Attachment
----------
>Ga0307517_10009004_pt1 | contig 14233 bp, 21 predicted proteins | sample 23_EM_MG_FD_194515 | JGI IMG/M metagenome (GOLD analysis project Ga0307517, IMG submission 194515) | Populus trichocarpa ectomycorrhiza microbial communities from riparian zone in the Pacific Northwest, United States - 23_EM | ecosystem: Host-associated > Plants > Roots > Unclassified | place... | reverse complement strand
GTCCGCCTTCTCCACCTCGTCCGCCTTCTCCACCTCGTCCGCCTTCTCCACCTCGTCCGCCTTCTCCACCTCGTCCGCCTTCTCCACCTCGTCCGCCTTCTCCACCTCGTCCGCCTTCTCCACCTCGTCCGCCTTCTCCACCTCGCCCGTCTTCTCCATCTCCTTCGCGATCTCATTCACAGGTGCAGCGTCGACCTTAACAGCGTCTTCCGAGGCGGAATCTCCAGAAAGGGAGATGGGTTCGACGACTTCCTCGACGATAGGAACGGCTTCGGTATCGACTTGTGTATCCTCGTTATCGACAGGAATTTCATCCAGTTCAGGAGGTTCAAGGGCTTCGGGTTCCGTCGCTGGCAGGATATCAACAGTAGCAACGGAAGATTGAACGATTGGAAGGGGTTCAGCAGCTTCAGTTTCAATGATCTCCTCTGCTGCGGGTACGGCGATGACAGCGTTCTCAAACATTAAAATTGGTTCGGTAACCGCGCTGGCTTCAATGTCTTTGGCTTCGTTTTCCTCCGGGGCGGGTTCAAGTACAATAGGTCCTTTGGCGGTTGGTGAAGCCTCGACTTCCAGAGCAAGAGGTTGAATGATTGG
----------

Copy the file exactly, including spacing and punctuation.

>Ga0307517_10009004_pt1 | contig 14233 bp, 21 predicted proteins | sample 23_EM_MG_FD_194515 | JGI IMG/M metagenome (GOLD analysis project Ga0307517, IMG submission 194515) | Populus trichocarpa ectomycorrhiza microbial communities from riparian zone in the Pacific Northwest, United States - 23_EM | ecosystem: Host-associated > Plants > Roots > Unclassified | place... | reverse complement strand
GTCCGCCTTCTCCACCTCGTCCGCCTTCTCCACCTCGTCCGCCTTCTCCACCTCGTCCGCCTTCTCCACCTCGTCCGCCTTCTCCACCTCGTCCGCCTTCTCCACCTCGTCCGCCTTCTCCACCTCGTCCGCCTTCTCCACCTCGCCCGTCTTCTCCATCTCCTTCGCGATCTCATTCACAGGTGCAGCGTCGACCTTAACAGCGTCTTCCGAGGCGGAATCTCCAGAAAGGGAGATGGGTTCGACGACTTCCTCGACGATAGGAACGGCTTCGGTATCGACTTGTGTATCCTCGTTATCGACAGGAATTTCATCCAGTTCAGGAGGTTCAAGGGCTTCGGGTTCCGTCGCTGGCAGGATATCAACAGTAGCAACGGAAGATTGAACGATTGGAAGGGGTTCAGCAGCTTCAGTTTCAATGATCTCCTCTGCTGCGGGTACGGCGATGACAGCGTTCTCAAACATTAAAATTGGTTCGGTAACCGCGCTGGCTTCAATGTCTTTGGCTTCGTTTTCCTCCGGGGCGGGTTCAAGTACAATAGGTCCTTTGGCGGTTGGTGAAGCCTCGACTTCCAGAGCAAGAGGTTGAATGATTGG